Many Thanksgivings ago

I drove brief rides with my parents and sisters

through a small town

to meet a large family

to eat large meals

on a holiday of cool Georgia weather with

football indoors and

football outdoors and

football opinions while

enjoying the

discussions of memories

and the

creations of memories,

as more memories were in the process of

crafting and designing.

The smells of turkey and desserts, of bread and tea.

The cool Georgia air and warm family hearts.

The smiles.

The conversations.

Memoirs discussed:

those days, those times, those ways, those stories,

those songs, those wounds,

those questions,

those opinions,

those decisions.

Those, these, then, us.

There, then, here, now.

Relatives eating and discussing

relative issues, or issues assumed

to be such but proven otherwise during dialogue,

which was okay because in some cases

conversations themselves were worth the words

and smiles and disagreements and laughter

and amount of calories enjoyed for Thanksgiving.


Many Thanksgivings ago

I drove with my wife and sons from Florida to Georgia

year after year

for a week of giving thanks and receiving food,

and giving and reviewing

Christmas presents as our one-month-early-because-we-are-together-now

holiday celebration.

The drives, the music, the conversations.

The gatherings, the gifts,

the good times had by all.

Debbie’s fall underground,

pain still felt decades later,

a story still being told.

Ball games played together.

Ball games watched together.

Injuries, laughter, feasting, singing, pain, pleasure.

Stories from then still being told.



A Mama so

distant for too long;

a story remembered, honored,

and still being told.

Memories and pictures and

more meals and more conversations,

more stories

still being told.

Of history. Of hope.

Of then and now.

Of is and isn’t.

Of us and them.

Of life and death.

Of vehicles breaking down and

brains breaking down and

relationships breaking down,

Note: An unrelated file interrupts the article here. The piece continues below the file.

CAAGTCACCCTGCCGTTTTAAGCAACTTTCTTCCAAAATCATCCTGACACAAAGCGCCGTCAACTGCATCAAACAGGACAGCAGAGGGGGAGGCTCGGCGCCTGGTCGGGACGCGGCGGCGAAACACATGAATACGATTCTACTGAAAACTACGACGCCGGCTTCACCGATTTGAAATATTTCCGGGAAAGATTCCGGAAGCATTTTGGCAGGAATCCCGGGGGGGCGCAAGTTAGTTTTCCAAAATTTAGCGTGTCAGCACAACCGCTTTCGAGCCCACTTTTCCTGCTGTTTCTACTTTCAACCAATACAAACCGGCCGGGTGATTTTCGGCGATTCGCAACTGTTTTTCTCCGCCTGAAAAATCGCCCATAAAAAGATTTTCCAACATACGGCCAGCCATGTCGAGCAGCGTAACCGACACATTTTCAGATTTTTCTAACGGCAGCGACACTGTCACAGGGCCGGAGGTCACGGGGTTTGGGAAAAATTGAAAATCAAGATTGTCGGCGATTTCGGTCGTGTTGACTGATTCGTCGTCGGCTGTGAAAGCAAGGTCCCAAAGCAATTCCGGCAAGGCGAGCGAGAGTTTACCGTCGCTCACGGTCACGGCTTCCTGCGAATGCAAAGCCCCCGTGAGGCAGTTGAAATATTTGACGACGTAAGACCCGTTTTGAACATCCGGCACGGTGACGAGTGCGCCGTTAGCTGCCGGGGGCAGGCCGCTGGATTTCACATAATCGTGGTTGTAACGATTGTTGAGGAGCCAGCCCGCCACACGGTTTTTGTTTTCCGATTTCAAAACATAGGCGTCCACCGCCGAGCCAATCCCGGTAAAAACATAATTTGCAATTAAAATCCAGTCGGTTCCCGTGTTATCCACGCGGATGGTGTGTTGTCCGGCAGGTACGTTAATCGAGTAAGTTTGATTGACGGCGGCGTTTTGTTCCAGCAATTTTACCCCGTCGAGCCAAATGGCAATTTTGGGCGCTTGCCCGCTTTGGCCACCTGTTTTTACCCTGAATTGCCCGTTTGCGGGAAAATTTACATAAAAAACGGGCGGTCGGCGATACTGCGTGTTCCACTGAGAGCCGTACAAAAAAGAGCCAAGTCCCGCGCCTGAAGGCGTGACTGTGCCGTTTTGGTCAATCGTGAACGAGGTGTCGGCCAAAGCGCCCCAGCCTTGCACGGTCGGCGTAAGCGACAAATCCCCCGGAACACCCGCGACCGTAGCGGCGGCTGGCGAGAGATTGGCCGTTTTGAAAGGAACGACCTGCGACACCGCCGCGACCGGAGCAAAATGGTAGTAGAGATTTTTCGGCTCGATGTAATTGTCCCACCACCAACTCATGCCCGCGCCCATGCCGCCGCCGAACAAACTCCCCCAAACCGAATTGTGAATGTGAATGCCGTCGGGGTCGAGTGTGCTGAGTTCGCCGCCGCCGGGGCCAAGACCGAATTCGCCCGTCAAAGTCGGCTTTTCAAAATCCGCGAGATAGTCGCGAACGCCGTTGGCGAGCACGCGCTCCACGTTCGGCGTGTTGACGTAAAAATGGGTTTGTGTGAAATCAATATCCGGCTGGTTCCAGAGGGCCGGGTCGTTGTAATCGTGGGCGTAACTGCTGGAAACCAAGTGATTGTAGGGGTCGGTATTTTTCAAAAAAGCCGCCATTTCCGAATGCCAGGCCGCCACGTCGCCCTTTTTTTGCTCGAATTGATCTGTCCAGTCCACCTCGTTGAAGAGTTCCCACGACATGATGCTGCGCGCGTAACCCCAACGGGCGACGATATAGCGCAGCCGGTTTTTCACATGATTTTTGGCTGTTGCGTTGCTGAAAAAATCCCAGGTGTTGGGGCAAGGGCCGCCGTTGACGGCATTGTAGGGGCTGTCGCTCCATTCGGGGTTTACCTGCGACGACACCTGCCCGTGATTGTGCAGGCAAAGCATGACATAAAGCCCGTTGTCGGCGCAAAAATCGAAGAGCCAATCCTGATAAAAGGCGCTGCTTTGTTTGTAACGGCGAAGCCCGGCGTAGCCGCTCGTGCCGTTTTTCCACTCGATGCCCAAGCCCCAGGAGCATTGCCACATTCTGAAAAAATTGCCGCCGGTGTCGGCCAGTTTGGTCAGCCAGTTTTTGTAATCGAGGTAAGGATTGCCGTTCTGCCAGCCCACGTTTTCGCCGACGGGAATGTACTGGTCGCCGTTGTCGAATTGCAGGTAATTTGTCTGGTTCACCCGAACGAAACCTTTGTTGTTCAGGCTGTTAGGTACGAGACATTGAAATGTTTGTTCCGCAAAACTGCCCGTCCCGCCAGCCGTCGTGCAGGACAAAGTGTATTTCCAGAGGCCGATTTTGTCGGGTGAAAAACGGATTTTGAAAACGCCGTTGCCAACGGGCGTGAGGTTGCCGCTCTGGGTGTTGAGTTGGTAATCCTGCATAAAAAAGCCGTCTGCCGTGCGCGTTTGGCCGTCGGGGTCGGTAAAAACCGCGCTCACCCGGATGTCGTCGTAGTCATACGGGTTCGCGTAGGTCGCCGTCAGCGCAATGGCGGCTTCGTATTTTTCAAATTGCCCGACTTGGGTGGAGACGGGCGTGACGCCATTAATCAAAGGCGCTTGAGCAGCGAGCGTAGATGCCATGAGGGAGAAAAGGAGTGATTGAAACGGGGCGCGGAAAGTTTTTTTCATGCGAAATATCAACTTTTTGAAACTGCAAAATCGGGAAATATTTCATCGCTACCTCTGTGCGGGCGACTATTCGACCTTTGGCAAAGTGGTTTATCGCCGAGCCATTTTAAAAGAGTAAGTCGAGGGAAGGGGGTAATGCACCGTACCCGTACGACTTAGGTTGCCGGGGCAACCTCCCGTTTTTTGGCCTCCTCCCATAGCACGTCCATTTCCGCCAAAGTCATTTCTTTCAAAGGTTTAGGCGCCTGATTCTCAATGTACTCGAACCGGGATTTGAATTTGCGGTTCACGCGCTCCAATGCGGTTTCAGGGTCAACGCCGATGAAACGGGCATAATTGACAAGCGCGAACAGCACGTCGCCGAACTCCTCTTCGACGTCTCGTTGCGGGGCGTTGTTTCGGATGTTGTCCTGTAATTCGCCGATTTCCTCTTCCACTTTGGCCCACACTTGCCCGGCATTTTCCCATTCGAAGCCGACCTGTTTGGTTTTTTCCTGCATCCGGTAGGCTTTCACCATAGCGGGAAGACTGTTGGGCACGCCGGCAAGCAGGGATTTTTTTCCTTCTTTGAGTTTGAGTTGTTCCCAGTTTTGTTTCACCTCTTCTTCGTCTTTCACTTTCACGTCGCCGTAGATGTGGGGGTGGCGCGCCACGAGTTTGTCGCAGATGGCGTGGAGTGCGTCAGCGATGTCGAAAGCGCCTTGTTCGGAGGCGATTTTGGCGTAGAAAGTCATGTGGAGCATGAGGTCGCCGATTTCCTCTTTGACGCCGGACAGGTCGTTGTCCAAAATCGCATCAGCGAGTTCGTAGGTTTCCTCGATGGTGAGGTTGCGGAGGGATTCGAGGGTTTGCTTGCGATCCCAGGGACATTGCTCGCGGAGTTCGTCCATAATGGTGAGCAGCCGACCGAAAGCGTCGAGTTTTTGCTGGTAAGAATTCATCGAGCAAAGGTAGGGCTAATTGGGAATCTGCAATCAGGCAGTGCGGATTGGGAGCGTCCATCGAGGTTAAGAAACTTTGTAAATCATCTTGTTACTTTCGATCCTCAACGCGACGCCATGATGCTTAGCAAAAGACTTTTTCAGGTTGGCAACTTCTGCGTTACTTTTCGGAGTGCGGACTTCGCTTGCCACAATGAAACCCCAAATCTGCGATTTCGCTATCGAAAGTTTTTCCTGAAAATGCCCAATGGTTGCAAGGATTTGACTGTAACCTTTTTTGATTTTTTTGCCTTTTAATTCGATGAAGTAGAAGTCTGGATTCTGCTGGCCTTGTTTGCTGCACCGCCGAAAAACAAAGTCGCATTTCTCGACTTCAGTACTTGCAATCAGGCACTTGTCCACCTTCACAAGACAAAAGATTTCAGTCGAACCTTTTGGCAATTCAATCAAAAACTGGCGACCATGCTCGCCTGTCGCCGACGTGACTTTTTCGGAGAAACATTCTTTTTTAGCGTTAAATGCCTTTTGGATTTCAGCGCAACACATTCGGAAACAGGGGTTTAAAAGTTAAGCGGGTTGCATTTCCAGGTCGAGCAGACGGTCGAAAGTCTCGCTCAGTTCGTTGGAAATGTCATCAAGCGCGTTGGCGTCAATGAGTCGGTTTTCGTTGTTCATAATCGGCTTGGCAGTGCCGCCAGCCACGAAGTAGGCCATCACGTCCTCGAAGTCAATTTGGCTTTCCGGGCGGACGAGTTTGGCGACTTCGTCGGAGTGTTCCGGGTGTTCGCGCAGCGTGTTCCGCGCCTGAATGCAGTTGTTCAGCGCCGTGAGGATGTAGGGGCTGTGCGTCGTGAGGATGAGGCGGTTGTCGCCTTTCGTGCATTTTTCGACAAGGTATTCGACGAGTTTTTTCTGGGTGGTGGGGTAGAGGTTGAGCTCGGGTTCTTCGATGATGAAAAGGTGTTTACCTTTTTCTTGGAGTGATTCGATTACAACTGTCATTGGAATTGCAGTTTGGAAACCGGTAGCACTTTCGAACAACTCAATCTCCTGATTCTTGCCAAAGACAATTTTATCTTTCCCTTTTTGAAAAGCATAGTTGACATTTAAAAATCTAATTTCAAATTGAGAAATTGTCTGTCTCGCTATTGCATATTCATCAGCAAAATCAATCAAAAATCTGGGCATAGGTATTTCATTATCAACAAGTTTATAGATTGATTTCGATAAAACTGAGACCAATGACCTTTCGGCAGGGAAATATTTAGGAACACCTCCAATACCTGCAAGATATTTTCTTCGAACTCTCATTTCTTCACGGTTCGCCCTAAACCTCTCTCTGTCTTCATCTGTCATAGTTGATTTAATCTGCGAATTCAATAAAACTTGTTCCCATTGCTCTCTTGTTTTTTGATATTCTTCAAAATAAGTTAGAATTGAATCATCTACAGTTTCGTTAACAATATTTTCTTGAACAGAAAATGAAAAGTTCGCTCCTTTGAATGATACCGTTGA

but Jesus somehow meeting us in those places

of broken days and broken lives and broken families.

Eat, and be still.

Love, and be still.

Remember, if you can,

and be still.


A Thanksgiving like this one, on these days.

Life, again, though different, in northeast Georgia,

living, again, where I never expected to return,

and seeing seasons and their colors beside me,

and feeling seasons and their temperatures beside me,

as I type with chilled fingers and smile with a face

of true joy and glance at a rabbit toward the east

and a chipmunk having what resembles

a panic attack toward the west.

I guess we can call this life.

In a fallen world, yes, we can call it life.

But this is, as I may say too often, a world of wonder.

I give thanks.

Of family before me.

Of family beside me.

Of wife and sons, of their siblings and their children.

Of father and sisters and friends and strangers.

Of that Mama so distant and close

on a Thanksgiving week for meals and memories

and mysteries,

And me remembering again that this moment

is of value,

that all people are of value,

that I am to be thankful

as I love those who hate,

as I forgive those who view their lives

as having done no wrong,

as I realized my

damaged brain and damaged life and damaged everything

is not everything.

There is more.

It is near.

I smile.

I eat.

And I give thanks.